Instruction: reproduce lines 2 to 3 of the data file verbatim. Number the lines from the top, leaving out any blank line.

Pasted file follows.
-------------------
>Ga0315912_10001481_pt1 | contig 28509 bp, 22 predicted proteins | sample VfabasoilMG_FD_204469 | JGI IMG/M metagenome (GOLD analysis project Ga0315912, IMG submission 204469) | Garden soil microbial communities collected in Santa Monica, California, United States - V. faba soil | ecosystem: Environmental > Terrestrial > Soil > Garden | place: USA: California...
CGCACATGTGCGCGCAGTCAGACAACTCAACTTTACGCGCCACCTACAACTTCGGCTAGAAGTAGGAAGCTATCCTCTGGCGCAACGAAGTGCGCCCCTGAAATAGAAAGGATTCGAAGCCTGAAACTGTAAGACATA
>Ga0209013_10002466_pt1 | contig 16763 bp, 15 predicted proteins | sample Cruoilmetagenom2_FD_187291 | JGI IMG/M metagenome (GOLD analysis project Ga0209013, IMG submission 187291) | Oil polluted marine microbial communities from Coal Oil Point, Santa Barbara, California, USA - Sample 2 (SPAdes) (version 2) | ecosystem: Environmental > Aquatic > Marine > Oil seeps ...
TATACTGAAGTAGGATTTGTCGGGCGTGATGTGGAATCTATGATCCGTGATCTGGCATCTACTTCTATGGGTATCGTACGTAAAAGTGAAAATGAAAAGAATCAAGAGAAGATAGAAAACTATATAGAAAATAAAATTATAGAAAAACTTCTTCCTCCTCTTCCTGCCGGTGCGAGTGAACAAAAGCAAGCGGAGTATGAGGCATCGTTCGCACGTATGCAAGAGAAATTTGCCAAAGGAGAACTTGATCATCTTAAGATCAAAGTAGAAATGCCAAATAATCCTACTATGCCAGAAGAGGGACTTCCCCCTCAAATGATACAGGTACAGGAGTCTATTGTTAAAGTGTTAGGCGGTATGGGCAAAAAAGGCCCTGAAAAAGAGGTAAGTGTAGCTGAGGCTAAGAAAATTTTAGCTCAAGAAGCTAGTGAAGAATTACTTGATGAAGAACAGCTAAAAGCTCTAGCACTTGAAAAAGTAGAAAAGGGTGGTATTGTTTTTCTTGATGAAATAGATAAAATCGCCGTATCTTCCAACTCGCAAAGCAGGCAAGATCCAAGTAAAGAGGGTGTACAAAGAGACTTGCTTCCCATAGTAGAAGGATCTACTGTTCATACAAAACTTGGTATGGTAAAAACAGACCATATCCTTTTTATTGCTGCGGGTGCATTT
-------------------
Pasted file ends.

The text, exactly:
CGCACATGTGCGCGCAGTCAGACAACTCAACTTTACGCGCCACCTACAACTTCGGCTAGAAGTAGGAAGCTATCCTCTGGCGCAACGAAGTGCGCCCCTGAAATAGAAAGGATTCGAAGCCTGAAACTGTAAGACATA
>Ga0209013_10002466_pt1 | contig 16763 bp, 15 predicted proteins | sample Cruoilmetagenom2_FD_187291 | JGI IMG/M metagenome (GOLD analysis project Ga0209013, IMG submission 187291) | Oil polluted marine microbial communities from Coal Oil Point, Santa Barbara, California, USA - Sample 2 (SPAdes) (version 2) | ecosystem: Environmental > Aquatic > Marine > Oil seeps ...